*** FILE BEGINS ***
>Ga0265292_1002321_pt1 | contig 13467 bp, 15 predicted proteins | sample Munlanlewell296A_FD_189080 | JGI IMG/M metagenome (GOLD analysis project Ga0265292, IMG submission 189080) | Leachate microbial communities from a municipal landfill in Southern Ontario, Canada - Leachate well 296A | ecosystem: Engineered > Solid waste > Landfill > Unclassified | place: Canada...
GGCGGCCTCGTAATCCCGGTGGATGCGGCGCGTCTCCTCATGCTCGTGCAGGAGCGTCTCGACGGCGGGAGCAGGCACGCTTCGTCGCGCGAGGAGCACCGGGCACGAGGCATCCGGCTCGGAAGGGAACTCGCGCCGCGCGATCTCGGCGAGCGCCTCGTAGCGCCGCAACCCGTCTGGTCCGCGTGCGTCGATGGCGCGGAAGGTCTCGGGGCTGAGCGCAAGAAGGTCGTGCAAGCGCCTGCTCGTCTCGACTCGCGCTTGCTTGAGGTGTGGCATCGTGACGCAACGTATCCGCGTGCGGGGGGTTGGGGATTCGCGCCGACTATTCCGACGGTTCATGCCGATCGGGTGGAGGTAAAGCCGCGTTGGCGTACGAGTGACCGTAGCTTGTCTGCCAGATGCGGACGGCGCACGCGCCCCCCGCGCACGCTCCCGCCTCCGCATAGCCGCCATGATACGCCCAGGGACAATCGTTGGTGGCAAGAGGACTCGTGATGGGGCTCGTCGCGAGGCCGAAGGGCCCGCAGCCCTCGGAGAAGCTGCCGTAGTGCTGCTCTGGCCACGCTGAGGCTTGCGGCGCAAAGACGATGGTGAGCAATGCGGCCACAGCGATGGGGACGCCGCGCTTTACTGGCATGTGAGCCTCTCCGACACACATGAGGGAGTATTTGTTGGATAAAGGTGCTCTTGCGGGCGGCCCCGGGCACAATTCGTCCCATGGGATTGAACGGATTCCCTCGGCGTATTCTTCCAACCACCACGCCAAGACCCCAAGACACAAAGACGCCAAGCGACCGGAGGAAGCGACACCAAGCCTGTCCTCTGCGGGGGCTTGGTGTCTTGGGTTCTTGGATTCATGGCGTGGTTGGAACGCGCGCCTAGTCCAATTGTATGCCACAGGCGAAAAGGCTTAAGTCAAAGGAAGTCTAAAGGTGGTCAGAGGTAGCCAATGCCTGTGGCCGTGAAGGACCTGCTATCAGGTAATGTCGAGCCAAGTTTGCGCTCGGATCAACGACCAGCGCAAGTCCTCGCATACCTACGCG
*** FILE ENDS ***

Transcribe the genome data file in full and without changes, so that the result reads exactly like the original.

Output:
>Ga0265292_1002321_pt1 | contig 13467 bp, 15 predicted proteins | sample Munlanlewell296A_FD_189080 | JGI IMG/M metagenome (GOLD analysis project Ga0265292, IMG submission 189080) | Leachate microbial communities from a municipal landfill in Southern Ontario, Canada - Leachate well 296A | ecosystem: Engineered > Solid waste > Landfill > Unclassified | place: Canada...
GGCGGCCTCGTAATCCCGGTGGATGCGGCGCGTCTCCTCATGCTCGTGCAGGAGCGTCTCGACGGCGGGAGCAGGCACGCTTCGTCGCGCGAGGAGCACCGGGCACGAGGCATCCGGCTCGGAAGGGAACTCGCGCCGCGCGATCTCGGCGAGCGCCTCGTAGCGCCGCAACCCGTCTGGTCCGCGTGCGTCGATGGCGCGGAAGGTCTCGGGGCTGAGCGCAAGAAGGTCGTGCAAGCGCCTGCTCGTCTCGACTCGCGCTTGCTTGAGGTGTGGCATCGTGACGCAACGTATCCGCGTGCGGGGGGTTGGGGATTCGCGCCGACTATTCCGACGGTTCATGCCGATCGGGTGGAGGTAAAGCCGCGTTGGCGTACGAGTGACCGTAGCTTGTCTGCCAGATGCGGACGGCGCACGCGCCCCCCGCGCACGCTCCCGCCTCCGCATAGCCGCCATGATACGCCCAGGGACAATCGTTGGTGGCAAGAGGACTCGTGATGGGGCTCGTCGCGAGGCCGAAGGGCCCGCAGCCCTCGGAGAAGCTGCCGTAGTGCTGCTCTGGCCACGCTGAGGCTTGCGGCGCAAAGACGATGGTGAGCAATGCGGCCACAGCGATGGGGACGCCGCGCTTTACTGGCATGTGAGCCTCTCCGACACACATGAGGGAGTATTTGTTGGATAAAGGTGCTCTTGCGGGCGGCCCCGGGCACAATTCGTCCCATGGGATTGAACGGATTCCCTCGGCGTATTCTTCCAACCACCACGCCAAGACCCCAAGACACAAAGACGCCAAGCGACCGGAGGAAGCGACACCAAGCCTGTCCTCTGCGGGGGCTTGGTGTCTTGGGTTCTTGGATTCATGGCGTGGTTGGAACGCGCGCCTAGTCCAATTGTATGCCACAGGCGAAAAGGCTTAAGTCAAAGGAAGTCTAAAGGTGGTCAGAGGTAGCCAATGCCTGTGGCCGTGAAGGACCTGCTATCAGGTAATGTCGAGCCAAGTTTGCGCTCGGATCAACGACCAGCGCAAGTCCTCGCATACCTACGCG